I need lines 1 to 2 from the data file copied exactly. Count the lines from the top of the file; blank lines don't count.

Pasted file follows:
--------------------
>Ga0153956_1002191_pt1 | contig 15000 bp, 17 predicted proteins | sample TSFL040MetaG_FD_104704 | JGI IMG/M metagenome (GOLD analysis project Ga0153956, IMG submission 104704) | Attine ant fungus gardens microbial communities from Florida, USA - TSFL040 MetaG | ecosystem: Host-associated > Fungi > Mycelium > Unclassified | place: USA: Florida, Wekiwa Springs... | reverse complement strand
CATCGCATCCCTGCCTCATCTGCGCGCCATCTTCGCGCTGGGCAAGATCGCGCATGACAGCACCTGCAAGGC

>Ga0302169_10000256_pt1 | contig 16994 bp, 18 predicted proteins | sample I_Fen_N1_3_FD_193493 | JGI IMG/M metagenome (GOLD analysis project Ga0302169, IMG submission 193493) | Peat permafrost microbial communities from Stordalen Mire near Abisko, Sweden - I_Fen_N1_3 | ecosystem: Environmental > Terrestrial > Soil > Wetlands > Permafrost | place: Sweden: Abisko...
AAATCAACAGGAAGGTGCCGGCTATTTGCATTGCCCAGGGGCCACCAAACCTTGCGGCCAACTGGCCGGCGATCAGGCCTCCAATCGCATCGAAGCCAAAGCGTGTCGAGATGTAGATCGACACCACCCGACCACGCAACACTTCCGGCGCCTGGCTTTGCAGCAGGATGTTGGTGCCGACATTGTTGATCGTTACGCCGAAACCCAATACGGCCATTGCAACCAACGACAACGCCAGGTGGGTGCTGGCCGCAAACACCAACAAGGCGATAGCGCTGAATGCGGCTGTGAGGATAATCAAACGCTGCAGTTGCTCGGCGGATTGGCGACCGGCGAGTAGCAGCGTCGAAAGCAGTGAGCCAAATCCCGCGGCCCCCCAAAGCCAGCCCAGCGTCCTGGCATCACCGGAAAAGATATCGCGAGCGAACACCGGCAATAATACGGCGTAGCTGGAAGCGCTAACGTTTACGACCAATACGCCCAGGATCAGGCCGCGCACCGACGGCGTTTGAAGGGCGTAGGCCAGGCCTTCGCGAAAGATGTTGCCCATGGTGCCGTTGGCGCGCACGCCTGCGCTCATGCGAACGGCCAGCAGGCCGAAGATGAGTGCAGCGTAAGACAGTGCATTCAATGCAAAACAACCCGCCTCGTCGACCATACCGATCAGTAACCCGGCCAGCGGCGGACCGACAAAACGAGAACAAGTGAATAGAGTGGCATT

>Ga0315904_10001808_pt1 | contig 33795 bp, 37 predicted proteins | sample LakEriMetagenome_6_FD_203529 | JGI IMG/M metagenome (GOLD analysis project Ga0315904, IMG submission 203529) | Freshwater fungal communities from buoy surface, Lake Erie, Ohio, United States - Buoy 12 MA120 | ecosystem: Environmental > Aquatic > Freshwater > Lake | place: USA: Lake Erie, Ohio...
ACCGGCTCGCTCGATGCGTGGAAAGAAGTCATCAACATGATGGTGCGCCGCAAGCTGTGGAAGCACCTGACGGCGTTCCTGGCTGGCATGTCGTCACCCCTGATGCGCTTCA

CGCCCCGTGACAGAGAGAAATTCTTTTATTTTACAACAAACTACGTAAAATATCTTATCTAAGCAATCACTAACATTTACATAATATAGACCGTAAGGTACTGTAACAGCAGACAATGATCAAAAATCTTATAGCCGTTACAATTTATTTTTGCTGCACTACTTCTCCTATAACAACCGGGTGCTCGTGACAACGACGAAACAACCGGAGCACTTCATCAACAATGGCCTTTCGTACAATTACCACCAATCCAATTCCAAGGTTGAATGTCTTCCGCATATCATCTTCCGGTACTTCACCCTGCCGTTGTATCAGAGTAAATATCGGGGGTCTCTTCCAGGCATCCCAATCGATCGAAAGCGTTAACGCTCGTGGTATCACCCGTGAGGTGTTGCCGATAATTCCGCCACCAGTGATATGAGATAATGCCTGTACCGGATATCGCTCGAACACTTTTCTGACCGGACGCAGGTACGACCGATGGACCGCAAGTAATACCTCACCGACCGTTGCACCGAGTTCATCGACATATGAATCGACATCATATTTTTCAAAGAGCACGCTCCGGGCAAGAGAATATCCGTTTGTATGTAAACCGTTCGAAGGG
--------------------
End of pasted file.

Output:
>Ga0153956_1002191_pt1 | contig 15000 bp, 17 predicted proteins | sample TSFL040MetaG_FD_104704 | JGI IMG/M metagenome (GOLD analysis project Ga0153956, IMG submission 104704) | Attine ant fungus gardens microbial communities from Florida, USA - TSFL040 MetaG | ecosystem: Host-associated > Fungi > Mycelium > Unclassified | place: USA: Florida, Wekiwa Springs... | reverse complement strand
CATCGCATCCCTGCCTCATCTGCGCGCCATCTTCGCGCTGGGCAAGATCGCGCATGACAGCACCTGCAAGGC